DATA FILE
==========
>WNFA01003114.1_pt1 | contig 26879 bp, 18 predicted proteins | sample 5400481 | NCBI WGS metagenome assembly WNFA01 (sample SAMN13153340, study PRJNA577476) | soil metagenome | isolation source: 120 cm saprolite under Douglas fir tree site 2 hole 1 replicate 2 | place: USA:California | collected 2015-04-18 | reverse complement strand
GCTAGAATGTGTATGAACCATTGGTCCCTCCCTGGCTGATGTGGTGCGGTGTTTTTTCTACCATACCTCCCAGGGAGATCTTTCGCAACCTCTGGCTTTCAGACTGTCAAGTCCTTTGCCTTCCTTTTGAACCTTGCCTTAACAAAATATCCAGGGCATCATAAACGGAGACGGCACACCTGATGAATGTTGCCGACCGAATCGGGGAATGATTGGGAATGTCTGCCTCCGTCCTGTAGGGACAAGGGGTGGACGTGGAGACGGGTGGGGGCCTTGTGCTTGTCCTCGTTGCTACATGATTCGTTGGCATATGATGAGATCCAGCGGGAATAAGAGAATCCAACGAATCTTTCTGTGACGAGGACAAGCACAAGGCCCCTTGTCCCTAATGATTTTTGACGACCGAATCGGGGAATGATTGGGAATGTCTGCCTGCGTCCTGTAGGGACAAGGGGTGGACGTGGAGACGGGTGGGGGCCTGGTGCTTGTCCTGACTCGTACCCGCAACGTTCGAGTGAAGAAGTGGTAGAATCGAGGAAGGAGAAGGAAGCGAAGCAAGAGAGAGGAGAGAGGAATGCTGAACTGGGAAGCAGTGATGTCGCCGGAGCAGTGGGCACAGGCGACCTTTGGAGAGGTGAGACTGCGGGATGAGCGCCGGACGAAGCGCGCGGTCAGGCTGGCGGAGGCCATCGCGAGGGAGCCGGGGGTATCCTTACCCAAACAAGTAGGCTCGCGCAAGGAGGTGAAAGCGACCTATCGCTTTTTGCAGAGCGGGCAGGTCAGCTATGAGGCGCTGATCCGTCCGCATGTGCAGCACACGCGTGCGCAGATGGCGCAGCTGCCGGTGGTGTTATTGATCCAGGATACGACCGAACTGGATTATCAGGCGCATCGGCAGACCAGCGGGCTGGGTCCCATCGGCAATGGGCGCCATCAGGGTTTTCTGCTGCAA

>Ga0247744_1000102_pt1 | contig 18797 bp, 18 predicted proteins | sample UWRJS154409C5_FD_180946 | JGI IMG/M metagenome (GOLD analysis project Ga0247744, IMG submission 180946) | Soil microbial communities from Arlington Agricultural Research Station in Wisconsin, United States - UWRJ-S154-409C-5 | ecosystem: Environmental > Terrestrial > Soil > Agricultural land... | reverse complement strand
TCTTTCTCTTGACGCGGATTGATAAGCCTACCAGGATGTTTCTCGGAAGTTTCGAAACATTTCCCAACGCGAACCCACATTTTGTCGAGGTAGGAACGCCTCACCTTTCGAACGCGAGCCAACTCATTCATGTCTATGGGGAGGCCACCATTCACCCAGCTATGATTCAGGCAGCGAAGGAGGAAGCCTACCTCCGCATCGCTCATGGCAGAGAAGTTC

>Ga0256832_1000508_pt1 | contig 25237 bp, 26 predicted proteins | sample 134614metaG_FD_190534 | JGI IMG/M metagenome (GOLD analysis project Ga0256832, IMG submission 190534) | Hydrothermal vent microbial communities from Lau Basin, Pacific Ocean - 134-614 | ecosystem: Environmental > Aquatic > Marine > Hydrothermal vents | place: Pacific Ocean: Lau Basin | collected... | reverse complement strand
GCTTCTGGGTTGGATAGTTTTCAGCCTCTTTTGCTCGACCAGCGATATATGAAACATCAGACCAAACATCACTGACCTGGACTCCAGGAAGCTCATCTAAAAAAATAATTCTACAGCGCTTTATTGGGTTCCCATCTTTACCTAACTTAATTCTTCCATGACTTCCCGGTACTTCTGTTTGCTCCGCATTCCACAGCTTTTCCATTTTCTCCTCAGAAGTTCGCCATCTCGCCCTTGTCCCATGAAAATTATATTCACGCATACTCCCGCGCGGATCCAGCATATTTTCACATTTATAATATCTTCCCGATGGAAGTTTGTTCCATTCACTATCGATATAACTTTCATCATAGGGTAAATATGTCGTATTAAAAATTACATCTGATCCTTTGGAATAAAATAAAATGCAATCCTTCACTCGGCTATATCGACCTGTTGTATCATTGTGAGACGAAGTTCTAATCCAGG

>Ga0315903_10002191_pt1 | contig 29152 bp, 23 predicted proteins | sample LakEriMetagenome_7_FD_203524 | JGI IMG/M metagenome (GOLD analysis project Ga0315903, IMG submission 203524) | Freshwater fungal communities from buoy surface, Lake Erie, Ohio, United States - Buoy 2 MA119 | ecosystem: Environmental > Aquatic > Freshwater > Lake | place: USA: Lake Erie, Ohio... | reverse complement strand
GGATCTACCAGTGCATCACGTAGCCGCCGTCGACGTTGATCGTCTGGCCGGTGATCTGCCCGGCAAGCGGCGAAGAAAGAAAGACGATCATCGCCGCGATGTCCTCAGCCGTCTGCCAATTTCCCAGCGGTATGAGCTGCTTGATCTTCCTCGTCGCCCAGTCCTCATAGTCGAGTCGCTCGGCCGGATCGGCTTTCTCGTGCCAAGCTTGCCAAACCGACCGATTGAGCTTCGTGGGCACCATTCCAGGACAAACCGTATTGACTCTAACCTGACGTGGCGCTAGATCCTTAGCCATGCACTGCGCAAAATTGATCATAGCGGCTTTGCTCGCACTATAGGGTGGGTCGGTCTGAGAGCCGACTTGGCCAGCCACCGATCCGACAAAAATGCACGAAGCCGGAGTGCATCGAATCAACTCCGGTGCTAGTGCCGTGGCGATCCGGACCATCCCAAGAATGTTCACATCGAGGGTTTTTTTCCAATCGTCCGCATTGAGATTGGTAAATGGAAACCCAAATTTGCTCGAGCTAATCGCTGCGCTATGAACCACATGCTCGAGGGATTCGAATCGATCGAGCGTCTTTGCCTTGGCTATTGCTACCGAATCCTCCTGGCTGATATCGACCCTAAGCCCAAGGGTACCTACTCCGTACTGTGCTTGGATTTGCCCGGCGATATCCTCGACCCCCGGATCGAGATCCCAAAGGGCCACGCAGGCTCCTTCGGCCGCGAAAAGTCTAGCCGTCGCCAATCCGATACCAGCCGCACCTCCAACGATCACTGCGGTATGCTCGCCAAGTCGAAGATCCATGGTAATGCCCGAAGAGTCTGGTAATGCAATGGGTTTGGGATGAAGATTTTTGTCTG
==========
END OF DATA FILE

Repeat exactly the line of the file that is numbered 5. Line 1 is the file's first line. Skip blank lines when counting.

>Ga0256832_1000508_pt1 | contig 25237 bp, 26 predicted proteins | sample 134614metaG_FD_190534 | JGI IMG/M metagenome (GOLD analysis project Ga0256832, IMG submission 190534) | Hydrothermal vent microbial communities from Lau Basin, Pacific Ocean - 134-614 | ecosystem: Environmental > Aquatic > Marine > Hydrothermal vents | place: Pacific Ocean: Lau Basin | collected... | reverse complement strand